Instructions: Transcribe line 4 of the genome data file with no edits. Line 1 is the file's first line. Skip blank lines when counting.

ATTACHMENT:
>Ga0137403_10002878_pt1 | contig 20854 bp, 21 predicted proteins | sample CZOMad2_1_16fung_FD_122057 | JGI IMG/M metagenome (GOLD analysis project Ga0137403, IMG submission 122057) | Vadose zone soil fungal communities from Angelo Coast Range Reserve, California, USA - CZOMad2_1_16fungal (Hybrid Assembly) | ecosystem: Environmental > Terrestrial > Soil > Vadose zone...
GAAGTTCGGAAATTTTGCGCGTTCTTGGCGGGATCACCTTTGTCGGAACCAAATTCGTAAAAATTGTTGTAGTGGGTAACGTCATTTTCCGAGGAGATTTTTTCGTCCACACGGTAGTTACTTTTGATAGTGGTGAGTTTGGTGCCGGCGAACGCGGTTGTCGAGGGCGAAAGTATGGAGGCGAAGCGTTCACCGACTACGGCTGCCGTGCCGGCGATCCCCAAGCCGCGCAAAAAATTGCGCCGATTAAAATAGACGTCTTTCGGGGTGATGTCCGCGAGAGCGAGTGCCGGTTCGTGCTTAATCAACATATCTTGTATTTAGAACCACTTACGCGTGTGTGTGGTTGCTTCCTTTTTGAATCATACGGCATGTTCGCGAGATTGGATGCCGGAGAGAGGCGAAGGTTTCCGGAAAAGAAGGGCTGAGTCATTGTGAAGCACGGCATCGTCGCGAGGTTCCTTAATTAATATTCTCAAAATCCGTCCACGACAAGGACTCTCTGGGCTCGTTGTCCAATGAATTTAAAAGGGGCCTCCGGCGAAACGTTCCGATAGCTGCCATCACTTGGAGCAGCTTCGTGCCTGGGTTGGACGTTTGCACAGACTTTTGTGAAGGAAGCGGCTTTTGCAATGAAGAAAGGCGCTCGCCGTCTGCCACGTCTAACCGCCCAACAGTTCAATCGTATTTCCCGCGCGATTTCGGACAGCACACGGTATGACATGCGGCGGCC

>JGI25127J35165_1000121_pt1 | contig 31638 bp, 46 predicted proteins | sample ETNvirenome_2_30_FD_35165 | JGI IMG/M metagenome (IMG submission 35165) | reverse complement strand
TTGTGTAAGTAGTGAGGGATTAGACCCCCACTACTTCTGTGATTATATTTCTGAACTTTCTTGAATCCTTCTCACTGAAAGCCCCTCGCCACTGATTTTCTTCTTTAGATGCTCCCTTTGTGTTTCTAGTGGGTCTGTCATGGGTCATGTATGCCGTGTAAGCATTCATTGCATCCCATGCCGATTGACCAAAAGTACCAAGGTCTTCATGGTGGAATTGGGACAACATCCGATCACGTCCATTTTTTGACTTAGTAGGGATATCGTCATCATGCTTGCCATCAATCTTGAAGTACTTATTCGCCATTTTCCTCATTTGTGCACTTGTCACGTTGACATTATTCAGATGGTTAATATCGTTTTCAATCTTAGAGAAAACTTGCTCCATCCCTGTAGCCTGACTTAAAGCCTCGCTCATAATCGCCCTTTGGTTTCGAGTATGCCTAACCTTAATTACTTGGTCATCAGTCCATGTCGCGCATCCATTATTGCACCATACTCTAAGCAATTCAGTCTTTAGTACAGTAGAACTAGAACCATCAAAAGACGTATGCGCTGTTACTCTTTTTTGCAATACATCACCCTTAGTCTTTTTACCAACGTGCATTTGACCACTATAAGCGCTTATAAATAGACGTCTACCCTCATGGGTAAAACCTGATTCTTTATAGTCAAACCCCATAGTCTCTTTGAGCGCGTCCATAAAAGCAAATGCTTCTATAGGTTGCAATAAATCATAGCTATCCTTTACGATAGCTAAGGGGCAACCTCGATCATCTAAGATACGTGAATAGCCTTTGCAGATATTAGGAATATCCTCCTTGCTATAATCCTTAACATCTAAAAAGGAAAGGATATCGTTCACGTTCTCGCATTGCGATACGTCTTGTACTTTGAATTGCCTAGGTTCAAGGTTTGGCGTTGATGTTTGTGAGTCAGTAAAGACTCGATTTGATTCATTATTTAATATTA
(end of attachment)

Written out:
TTGTGTAAGTAGTGAGGGATTAGACCCCCACTACTTCTGTGATTATATTTCTGAACTTTCTTGAATCCTTCTCACTGAAAGCCCCTCGCCACTGATTTTCTTCTTTAGATGCTCCCTTTGTGTTTCTAGTGGGTCTGTCATGGGTCATGTATGCCGTGTAAGCATTCATTGCATCCCATGCCGATTGACCAAAAGTACCAAGGTCTTCATGGTGGAATTGGGACAACATCCGATCACGTCCATTTTTTGACTTAGTAGGGATATCGTCATCATGCTTGCCATCAATCTTGAAGTACTTATTCGCCATTTTCCTCATTTGTGCACTTGTCACGTTGACATTATTCAGATGGTTAATATCGTTTTCAATCTTAGAGAAAACTTGCTCCATCCCTGTAGCCTGACTTAAAGCCTCGCTCATAATCGCCCTTTGGTTTCGAGTATGCCTAACCTTAATTACTTGGTCATCAGTCCATGTCGCGCATCCATTATTGCACCATACTCTAAGCAATTCAGTCTTTAGTACAGTAGAACTAGAACCATCAAAAGACGTATGCGCTGTTACTCTTTTTTGCAATACATCACCCTTAGTCTTTTTACCAACGTGCATTTGACCACTATAAGCGCTTATAAATAGACGTCTACCCTCATGGGTAAAACCTGATTCTTTATAGTCAAACCCCATAGTCTCTTTGAGCGCGTCCATAAAAGCAAATGCTTCTATAGGTTGCAATAAATCATAGCTATCCTTTACGATAGCTAAGGGGCAACCTCGATCATCTAAGATACGTGAATAGCCTTTGCAGATATTAGGAATATCCTCCTTGCTATAATCCTTAACATCTAAAAAGGAAAGGATATCGTTCACGTTCTCGCATTGCGATACGTCTTGTACTTTGAATTGCCTAGGTTCAAGGTTTGGCGTTGATGTTTGTGAGTCAGTAAAGACTCGATTTGATTCATTATTTAATATTA